Johnston et al. (2018) states that Rousseau et al. was the first who "examined the effects of vocabulary instruction in combination with passage modeling on 5, grade 6 Hispanic students' English reading comprehension, and found that students answered more passage-specific literal comprehension questions correctly following vocabulary instruction (i.e., 10-12 key vocabulary words from the passage were taught and briefly discussed) than in a modeling only condition (i.e., the passage was read aloud to students). The number of comprehension questions answered correctly with strongest, however, when modeling was combined with vocabulary instruction" (Johnston et al, 2018 p. 65).
This research found that students can be successful in the classroom when they have the proper strategies in place to increase their comprehension of the material presented to them. In order to determine the students' reading levels (instructional, independent, and frustration) students were given the survey-level assessment. "If the student did not read at the instructional level (i.e., median WCPM falls between the 25th and 75th percentile...) three ORF passages one grade level below their current grade was presented. This process was repeated until the student's highest instructional level was identified" (Johnston, et al. 2018 p. 69). This research also takes into consideration that learning to read and teaching reading are direct, systematic approaches. There are "...five key philosophical principles [which] underlie Direct Instruction:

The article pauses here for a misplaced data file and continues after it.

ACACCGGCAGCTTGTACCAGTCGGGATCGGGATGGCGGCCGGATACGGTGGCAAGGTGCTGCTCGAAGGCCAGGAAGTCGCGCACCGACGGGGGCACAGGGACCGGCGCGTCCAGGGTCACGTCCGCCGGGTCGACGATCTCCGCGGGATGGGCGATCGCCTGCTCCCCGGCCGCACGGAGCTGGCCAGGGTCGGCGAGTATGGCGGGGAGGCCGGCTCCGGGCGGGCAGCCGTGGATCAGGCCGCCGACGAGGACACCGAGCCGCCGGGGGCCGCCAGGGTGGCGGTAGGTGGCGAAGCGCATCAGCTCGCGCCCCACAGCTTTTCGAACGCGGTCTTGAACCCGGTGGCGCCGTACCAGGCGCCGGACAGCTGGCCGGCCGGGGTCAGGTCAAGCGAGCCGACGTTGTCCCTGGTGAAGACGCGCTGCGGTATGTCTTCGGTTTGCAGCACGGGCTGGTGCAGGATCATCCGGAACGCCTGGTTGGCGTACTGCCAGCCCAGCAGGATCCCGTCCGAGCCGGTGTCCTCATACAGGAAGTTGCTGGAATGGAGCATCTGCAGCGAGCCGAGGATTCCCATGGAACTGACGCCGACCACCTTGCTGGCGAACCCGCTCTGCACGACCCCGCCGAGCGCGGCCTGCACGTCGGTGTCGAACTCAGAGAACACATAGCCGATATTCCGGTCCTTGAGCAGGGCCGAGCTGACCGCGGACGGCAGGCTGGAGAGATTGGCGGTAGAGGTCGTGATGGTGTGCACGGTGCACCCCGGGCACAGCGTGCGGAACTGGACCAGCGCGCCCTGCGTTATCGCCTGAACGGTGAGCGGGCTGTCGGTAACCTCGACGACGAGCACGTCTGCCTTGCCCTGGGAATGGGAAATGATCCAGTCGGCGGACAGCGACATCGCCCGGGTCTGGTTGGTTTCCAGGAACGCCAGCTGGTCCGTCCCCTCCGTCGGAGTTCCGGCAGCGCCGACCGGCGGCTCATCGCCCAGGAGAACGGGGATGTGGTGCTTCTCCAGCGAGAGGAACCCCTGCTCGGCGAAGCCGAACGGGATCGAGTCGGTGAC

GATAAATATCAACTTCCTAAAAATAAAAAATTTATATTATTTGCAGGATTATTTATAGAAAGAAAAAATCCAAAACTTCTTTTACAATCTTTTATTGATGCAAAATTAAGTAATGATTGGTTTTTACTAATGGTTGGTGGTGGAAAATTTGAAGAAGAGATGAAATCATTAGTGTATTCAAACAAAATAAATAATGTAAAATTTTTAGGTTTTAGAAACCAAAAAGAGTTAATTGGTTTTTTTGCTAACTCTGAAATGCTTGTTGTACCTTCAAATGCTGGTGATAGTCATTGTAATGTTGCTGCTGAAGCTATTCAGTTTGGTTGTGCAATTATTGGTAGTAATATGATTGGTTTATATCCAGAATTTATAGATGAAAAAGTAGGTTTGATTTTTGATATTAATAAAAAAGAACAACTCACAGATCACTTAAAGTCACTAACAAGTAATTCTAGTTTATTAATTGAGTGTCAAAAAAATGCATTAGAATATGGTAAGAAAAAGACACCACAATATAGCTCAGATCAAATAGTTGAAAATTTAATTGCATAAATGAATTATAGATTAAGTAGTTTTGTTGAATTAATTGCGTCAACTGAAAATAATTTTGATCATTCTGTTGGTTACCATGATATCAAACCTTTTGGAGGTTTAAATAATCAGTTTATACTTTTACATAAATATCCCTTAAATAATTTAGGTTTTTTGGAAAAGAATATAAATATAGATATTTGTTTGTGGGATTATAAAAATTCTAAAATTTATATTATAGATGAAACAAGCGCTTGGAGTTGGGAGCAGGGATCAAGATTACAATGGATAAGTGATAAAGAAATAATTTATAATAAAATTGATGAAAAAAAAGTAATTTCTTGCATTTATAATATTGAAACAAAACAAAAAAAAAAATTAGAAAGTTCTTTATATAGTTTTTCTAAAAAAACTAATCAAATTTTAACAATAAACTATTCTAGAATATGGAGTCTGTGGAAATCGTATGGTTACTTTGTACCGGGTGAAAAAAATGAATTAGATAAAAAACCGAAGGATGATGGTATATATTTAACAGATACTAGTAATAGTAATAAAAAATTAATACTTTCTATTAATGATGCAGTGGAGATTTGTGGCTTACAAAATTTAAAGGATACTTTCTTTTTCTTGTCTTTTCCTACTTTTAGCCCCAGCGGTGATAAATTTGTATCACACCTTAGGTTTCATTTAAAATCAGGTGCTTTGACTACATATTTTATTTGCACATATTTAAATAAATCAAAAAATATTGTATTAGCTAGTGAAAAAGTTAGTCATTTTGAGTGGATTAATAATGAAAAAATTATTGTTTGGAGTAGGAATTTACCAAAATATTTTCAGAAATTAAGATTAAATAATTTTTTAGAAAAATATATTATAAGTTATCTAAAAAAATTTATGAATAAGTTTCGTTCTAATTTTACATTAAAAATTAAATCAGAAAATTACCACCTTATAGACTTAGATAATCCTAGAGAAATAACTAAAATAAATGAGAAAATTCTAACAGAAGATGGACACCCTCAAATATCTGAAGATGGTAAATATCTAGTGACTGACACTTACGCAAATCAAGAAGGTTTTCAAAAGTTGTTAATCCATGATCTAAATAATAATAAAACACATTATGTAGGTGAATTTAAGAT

- All children can be taught.
- All children can improve academically and in terms of self- image.
- All teachers can succeed if provided with adequate training and materials.
- Low performers and disadvantaged learners must be taught at a faster rate than typically occurs if they are to catch up to their higher- performing peers.